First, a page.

The ISSN of Cognitive Behaviour Therapy is 1650-6073 . An ISSN is an 8-digit code used to identify newspapers, journals, magazines and periodicals of all kinds and on all media–print and electronic.

ISSN (Online)
1651-2316
ISSN (Online)

The ISSN (Online) of Cognitive Behaviour Therapy is 1651-2316 . An ISSN is an 8-digit code used to identify newspapers, journals, magazines and periodicals of all kinds and on all media–print and electronic.

Publisher
Taylor and Francis AS
Publisher

Cognitive Behaviour Therapy is published by Taylor and Francis AS .

Publication Frequency
Quarterly
Publication Frequency

Cognitive Behaviour Therapy publishes reports Quarterly .

Coverage
2002 - Present
Coverage

The Publication History of Cognitive Behaviour Therapy covers 2002 - Present .

Open Access
NO
Open Access

Cognitive Behaviour Therapy is Subscription-based (non-OA) Journal. Publishers own the rights to the articles in their journals. Anyone who wants to read the articles should pay by individual or institution to access the articles. Anyone who wants to use the articles in any way must obtain permission from the publishers.

Publication Fee
Publication Fee

There is no publication fee for submiting manuscript to Cognitive Behaviour Therapy. Cognitive Behaviour Therapy is Subscription-based (non-OA) Journal. Publishers own the rights to the articles in their journals. Anyone who wants to read the articles should pay by individual or institution to access the articles.

Language
English
Language

The language of Cognitive Behaviour Therapy is English .

Country/Region
Sweden
Country/Region

The publisher of Cognitive Behaviour Therapy is Taylor and Francis AS , which locates in Sweden .

Selected Articles

Full Title Authors
Full Title Authors
Brief report: sudden gains in cognitive-behavioral group therapy and group psychotherapy for social anxiety disorder among college students Audur Thorisdottir · Arnrun Tryggvadottir · Saevar Thor Saevarsson · Andri S. Bjornsson · Andri S. Bjornsson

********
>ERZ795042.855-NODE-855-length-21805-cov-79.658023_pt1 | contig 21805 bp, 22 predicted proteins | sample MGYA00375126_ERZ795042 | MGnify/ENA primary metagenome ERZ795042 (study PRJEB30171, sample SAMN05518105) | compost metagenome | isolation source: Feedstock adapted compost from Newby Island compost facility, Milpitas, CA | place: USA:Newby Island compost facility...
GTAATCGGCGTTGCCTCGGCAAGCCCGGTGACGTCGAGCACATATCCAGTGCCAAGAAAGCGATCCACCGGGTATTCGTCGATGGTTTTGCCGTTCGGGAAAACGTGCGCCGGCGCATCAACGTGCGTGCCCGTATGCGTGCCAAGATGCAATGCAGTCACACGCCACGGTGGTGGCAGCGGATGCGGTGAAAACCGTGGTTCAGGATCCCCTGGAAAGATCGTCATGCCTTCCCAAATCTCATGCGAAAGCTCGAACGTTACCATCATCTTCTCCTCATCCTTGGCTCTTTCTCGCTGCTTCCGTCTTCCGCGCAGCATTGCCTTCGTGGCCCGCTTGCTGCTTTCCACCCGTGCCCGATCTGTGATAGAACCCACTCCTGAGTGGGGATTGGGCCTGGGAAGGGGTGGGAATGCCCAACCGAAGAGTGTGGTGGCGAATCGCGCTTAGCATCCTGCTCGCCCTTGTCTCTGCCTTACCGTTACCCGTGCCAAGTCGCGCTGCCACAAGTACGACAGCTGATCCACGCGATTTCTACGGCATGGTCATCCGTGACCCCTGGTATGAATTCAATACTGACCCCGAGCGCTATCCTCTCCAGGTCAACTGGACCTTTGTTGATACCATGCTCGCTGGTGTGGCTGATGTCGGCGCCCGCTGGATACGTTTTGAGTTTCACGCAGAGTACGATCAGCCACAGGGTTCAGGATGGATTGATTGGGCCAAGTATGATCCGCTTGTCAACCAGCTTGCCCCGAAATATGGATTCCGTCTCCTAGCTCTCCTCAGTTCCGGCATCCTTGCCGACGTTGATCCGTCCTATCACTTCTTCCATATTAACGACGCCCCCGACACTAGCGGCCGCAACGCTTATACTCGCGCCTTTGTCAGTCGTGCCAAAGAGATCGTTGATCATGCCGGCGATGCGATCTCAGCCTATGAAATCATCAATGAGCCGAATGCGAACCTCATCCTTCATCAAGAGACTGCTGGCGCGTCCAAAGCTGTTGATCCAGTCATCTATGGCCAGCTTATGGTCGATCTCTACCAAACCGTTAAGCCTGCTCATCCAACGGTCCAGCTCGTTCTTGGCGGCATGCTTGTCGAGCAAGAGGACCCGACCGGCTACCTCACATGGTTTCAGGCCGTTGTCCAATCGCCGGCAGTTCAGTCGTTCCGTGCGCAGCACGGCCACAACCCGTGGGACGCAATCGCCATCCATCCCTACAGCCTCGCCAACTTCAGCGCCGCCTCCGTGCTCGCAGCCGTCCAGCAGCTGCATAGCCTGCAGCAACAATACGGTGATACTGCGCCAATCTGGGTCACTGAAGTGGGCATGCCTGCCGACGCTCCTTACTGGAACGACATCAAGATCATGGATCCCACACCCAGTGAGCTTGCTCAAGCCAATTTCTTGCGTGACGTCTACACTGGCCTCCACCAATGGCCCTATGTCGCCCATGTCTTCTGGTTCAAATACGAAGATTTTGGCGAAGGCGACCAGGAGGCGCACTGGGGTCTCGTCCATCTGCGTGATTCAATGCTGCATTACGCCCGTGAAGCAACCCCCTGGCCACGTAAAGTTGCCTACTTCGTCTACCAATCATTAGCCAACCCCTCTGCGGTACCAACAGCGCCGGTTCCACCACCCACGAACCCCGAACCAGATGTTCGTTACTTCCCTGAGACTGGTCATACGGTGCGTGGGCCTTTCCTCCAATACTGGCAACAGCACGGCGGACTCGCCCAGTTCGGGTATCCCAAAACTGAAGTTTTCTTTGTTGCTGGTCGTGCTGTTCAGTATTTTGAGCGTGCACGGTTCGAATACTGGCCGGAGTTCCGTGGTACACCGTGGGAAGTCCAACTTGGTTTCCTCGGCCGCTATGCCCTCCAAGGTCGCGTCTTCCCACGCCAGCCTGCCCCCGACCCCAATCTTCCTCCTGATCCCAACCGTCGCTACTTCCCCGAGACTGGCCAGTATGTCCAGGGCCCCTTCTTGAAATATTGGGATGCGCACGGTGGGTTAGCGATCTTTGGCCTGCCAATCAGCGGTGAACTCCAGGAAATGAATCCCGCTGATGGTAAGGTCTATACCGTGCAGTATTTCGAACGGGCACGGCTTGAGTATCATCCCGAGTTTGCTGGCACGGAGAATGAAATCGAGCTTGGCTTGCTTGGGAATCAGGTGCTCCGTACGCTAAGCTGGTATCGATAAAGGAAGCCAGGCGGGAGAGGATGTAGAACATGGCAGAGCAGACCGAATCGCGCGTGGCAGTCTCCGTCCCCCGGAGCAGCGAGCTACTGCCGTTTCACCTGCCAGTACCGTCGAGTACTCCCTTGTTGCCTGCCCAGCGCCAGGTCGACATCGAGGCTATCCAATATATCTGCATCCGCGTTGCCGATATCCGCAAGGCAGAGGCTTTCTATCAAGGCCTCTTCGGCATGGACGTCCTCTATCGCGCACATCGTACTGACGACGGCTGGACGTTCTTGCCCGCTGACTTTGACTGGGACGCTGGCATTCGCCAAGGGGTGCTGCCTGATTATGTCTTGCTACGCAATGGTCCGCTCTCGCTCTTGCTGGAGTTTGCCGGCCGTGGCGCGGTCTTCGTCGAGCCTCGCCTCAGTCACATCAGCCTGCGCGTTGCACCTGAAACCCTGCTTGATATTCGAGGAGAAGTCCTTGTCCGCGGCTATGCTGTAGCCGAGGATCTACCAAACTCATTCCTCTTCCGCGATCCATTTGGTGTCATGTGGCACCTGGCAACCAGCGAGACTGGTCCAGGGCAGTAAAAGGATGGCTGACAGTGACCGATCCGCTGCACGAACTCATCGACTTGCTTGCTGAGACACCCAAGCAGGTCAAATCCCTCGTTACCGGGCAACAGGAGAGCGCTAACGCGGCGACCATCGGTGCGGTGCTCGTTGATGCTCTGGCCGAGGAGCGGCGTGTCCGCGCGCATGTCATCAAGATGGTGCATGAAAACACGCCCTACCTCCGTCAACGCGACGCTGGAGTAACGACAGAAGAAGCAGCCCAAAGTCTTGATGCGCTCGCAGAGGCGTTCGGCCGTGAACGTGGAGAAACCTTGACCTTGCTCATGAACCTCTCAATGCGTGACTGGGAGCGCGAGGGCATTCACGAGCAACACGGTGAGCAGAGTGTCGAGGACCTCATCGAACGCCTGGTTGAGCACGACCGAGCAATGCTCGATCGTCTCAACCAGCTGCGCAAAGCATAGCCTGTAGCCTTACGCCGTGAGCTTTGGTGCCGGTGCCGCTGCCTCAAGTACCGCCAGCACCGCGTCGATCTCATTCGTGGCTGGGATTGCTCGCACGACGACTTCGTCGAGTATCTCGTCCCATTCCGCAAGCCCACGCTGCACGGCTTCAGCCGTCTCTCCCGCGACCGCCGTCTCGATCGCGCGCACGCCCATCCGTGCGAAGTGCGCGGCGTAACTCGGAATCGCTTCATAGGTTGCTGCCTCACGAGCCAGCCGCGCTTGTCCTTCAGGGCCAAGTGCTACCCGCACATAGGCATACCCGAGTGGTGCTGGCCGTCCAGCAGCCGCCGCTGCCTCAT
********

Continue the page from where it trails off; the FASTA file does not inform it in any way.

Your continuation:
Insomnia and eating expectancies among college students: the role of emotion dysregulation Brooke Y. Kauffman · Jafar Bakhshaie · Hantin Lam · Candice A. Alfano · Michael J. Zvolensky · Michael J. Zvolensky · Michael J. Zvolensky
Individually tailored internet-based cognitive behaviour therapy for older adults with anxiety and depression: a randomised controlled trial Kristin Silfvernagel · Anna Westlinder · Stina Andersson · Kajsa Bergman · Rosario Diaz Hernandez · Line Fallhagen · Ida Lundqvist · Nicole Masri · Linda Viberg · Marie-Louise Forsberg · Maria Lind · Thomas Berger · Per Carlbring · Gerhard Andersson · Gerhard Andersson
The effects of clinical supervision on supervisees and patients in cognitive behavioral therapy: a systematic review Sven Alfonsson · Thomas Parling · Åsa Spännargård · Gerhard Andersson · Tobias Lundgren · Tobias Lundgren
A longitudinal assessment of the road to mental readiness training among municipal police R. Nicholas Carleton · Stephanie Korol · Julia E. Mason · Kadie Hozempa · Gregory S. Anderson · Nicholas A. Jones · Keith S. Dobson · Andrew Szeto · Suzanne Bailey · Suzanne Bailey
Interactive effects of cumulative lifetime traumatic brain injuries and combat exposure on posttraumatic stress among deployed military personnel Brian J. Albanese · Richard J. Macatee · Lauren A. Stentz · Norman B. Schmidt · Craig J. Bryan · Craig J. Bryan